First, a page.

"May I sit down for a minute, please?" she said at last, after bringing a huge can of flour from the larder. "I am afraid I am going to faint, Aunt Hepsy;" and she looked like enough it, as she sank wearily on the settle, and let her white lids droop over her tired eyes.
Miss Hepsy was more than annoyed. "A delicate child above all humbugs," she muttered, as she sprinkled a few drops of spring water on the girl's face, and held her smelling-salts to her nostrils.
"Ye'd better go out an' get a mouthful of fresh air, I suppose," she said ungraciously when Lucy rose at last, with a faint touch of returning colour in her cheeks.
And Lucy gladly went upstairs for her hat, and crept out into the beautiful sunshine. The garden gate was locked, but she managed to turn the key, and went slowly, in a maze of delight, along the trim paths, past beds of roses, hollyhocks, pansies, and sweet-scented gilly-flowers. The orchard beyond looked tempting indeed, where the sunbeams glistened through the bending boughs of apple, plum, and cherry trees, on the soft carpet of grass beneath. She managed to unfasten the gate there too, and choosing a wide-spreading apple-tree, from which she could see the meadow and the river, flung herself on the grass beneath it. There she fell asleep, and Tom found her an hour after. His fine face looked worried and discontented, and he flung himself beside her, saying gloomily,—
"How on earth I am to live here, Lucy Hurst, I don't know."
"What is it, Tom?" inquired she, forgetting her own troubles in sympathy for him.
"Oh, Uncle Josh, that's all. He hasn't any patience with me, and makes me speak up impertinently to him. And the things they say about mamma are perfectly shameful. I won't bear it now, I won't."
His sister's gentle hand touched his lips to stem the passionate words.
"You remember, Tom," she said softly, "what mamma said to us. We were to endure all such little trials, remembering that it is God who sends them. Think how grieved she would be if she could hear us grumbling so soon."
"I don't care; I can't help it," said the boy recklessly. "It isn't anything for you to be good, Lucy; you are just like mamma—a kind of saint, I think. For me it is just a long battle all day. If a fellow conquered in the end, it would not matter; but as it is—O Lucy, Lucy! why did mamma die? It was so easy to be happy and good when we had her to love and help us. I wish I were dead too."
Poor, proud, passionate Tom! His sister could only put her gentle arm about his neck and cry too, her heart so sorely re-echoed the painful longing in his voice.
So the first day at Thankful Rest did not promise very brightly for Tom and Lucy Hurst.
Saturday was the busiest day in the week at Thankful Rest. There was churning to be done, extra cooking for Sunday, mending and darning, and the weekly polishing of every bit of brass, and copper, and tin in the establishment. Lucy rubbed at them till her arms ached, without bringing them to the required height of brightness, and was at last sent off to pick the few remaining gooseberries for a tart. That was a piece of work much more to her liking, and she lingered so long out in the sunshine that Aunt Hepsy came at last, and scolded her long and shrilly; which took all the enjoyment away. Tom received his lessons from Uncle Josh outside; and, judging from his face when he came in at dinner-time, he had not found them particularly agreeable. Tom Hurst was a dainty youth, in fact, and shrank from soiling his fingers with the tasks allotted to him: and seeing that grim Uncle Josh had not spared him, the forenoon had been one long battle; for, try as he might, Tom could not keep a bridle on his tongue.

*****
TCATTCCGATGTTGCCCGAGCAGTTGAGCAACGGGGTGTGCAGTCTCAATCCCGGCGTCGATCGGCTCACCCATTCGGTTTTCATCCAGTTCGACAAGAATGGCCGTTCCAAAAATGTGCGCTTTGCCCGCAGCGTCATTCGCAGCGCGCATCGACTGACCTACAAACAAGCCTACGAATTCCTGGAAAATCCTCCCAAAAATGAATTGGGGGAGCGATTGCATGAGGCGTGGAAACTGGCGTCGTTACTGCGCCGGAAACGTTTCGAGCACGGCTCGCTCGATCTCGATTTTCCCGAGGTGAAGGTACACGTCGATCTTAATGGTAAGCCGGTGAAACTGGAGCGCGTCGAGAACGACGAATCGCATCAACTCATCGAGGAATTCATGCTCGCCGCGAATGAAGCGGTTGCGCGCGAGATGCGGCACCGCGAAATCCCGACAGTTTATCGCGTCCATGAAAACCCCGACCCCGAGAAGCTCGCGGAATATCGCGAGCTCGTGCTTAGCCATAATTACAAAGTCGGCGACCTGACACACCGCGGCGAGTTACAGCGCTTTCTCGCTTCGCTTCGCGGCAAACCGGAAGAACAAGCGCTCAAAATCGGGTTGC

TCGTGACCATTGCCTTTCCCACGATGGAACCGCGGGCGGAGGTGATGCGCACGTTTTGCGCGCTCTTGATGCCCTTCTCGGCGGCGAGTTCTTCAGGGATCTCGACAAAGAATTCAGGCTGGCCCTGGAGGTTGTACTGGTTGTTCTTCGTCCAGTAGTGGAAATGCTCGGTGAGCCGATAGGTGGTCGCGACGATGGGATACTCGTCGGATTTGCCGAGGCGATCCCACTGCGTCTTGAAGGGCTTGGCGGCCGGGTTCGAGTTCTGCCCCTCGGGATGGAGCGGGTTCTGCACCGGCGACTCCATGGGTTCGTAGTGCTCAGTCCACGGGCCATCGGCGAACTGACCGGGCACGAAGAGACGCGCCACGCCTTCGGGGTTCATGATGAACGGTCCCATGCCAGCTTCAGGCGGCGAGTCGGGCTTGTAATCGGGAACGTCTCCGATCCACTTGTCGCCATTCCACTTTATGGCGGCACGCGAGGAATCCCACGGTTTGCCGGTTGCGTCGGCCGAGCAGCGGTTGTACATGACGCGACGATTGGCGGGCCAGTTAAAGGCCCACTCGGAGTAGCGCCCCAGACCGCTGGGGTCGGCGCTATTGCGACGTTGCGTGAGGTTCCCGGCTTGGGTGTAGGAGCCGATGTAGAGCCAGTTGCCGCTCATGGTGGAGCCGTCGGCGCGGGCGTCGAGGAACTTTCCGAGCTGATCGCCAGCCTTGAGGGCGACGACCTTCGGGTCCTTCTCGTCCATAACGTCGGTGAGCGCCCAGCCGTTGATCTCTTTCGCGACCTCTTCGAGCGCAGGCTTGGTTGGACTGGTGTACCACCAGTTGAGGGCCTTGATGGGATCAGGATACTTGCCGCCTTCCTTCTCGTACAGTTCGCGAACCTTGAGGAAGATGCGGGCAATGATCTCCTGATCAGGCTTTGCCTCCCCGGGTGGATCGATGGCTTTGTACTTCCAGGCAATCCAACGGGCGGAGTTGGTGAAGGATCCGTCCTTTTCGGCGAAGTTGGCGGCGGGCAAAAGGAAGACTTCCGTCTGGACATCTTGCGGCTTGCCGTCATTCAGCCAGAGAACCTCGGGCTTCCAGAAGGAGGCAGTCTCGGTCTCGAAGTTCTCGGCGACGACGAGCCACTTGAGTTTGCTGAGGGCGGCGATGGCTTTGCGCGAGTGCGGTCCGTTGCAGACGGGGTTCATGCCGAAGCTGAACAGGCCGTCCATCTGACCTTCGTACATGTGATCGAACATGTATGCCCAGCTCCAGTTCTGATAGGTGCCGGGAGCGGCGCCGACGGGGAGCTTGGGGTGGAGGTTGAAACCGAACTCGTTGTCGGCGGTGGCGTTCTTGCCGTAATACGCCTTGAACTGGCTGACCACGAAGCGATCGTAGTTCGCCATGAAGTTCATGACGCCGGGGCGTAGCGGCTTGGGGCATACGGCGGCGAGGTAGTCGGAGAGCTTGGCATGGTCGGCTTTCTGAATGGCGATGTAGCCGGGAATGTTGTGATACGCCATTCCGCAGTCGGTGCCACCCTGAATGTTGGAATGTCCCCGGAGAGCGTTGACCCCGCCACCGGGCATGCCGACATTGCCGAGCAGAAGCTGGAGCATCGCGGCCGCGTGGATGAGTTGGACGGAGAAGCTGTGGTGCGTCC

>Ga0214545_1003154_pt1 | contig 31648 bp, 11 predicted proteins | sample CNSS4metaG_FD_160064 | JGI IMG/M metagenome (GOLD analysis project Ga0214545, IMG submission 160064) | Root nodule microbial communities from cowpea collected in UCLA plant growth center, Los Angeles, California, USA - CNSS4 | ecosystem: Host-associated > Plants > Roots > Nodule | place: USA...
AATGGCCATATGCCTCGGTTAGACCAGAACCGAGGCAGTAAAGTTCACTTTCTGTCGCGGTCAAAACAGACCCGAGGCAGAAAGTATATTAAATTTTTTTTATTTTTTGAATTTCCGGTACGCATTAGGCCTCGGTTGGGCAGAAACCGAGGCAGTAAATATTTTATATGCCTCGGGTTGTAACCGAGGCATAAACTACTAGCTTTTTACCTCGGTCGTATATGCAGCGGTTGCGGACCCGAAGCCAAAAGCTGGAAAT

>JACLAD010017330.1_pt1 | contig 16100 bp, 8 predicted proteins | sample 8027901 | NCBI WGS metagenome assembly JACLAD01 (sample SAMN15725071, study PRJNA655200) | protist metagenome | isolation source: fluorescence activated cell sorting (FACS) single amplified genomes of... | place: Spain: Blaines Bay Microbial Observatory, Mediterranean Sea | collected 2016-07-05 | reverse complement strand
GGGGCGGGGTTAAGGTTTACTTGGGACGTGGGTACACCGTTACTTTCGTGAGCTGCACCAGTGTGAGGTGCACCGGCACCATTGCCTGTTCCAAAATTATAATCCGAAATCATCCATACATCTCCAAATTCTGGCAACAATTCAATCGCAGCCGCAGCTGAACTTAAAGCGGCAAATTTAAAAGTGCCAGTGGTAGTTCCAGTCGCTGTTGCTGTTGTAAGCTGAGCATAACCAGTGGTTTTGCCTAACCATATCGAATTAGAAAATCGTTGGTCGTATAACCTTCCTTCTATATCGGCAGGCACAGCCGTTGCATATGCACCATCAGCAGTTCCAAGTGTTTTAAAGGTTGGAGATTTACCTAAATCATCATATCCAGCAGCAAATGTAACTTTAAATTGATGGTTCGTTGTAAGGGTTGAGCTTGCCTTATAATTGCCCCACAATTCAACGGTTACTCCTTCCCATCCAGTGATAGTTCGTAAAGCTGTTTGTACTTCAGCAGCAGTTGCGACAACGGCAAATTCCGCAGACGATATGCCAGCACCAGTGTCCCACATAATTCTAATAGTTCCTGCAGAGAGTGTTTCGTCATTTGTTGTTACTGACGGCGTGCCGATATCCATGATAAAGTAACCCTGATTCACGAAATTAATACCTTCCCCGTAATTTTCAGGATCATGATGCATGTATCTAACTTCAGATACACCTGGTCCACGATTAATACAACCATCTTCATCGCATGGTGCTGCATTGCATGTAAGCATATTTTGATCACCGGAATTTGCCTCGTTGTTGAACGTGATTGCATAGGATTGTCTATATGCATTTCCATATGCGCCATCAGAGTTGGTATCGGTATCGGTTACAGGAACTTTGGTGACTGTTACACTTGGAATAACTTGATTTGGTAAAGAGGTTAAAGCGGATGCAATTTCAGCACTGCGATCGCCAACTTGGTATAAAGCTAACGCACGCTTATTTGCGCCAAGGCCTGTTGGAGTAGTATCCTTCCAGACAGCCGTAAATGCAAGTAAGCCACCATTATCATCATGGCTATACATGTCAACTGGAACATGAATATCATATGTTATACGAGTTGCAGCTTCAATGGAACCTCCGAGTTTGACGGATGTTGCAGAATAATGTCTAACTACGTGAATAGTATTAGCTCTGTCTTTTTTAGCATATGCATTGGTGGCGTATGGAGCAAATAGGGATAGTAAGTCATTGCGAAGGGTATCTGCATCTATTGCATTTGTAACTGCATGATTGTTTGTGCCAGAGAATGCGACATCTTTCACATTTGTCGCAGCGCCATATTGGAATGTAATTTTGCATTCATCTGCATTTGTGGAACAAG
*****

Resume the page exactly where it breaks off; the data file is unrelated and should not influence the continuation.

"I guess I'll hev a pesky deal o' trouble with that young 'un, Hepsy," his uncle said that night when the children had gone to bed. "He doesn't take to farm work; an' he's that peart I durstn't speak to him. Queer thing if we've got to keep the young upstart in idleness."
"Idleness!" quoth Miss Hepsy wrathfully. "I'd take a rope's end to him if he didn't keep a civil tongue in his head. The gal's bad enough; though she never speaks back she looks at me that proud-like wi' them great eyes o' her'n, I feel as if I'd like to shake her. There'll never be a day's peace now they've come."
"Tell ye what, though, Hepsy," said Josh. "I'm gwine to pay off Brahm, an' make Tom do his work. He ain't that much younger, an' he looks strong enough! Couldn't you do without Keziah, and that would square expenses?"
"I'll see how the child turns out in a week or so. She's a pinin' thing—doesn't eat enough to keep a mouse alive."
"It's a thankless thing, any way ye like to take it, Hepsy, hevin' other folks' youngsters round. I don't see why we should be bothered with 'em;" with which remark Josh went to bed.
Lucy awoke next morning, remembering it was Sunday, with a feeling of gladness that they might perhaps chance to see their friend Mr. Goldthwaite at church. The Strongs were regular as clock-work in their half-day attendance at the meeting-house. The morn'ng was devoted to feeding cattle, pigs, and poultry, and tidying up the house; and after dinner the premises were left in charge of Brahm and Keziah, and the master and mistress turned their footsteps towards Pendlepoint. The meeting-house was almost close to the parsonage, and was a pretty, primitive structure, with no attempt at display or decoration, and yet so pleasant and homelike inside that Lucy felt a sense of rest as her eyes wandered round it. Tom nudged her and whispered, "Nice little chapel, Lucy;" at which Miss Hepsy held up a warning finger and shook her head. Tom blushed and laughed, Aunt Hepsy looked so intensely comical. Then she became very red in the face, and opening her hymn-book, kept her eyes on its pages till Mr. Goldthwaite came in. His eyes travelled straight to the Strongs' pew, and Lucy thought she saw a kindly gleam of recognition in his eyes. Carrie was at the harmonium. She, too, looked once or twice in their direction; and both children found her face so sweet and pleasant that they could not lift their eyes off it. The chapel was full, and the singing of the hymn was so hearty and so sweet, that Lucy felt her eyes dim, she could not tell why. But it seemed to remind her of her mother.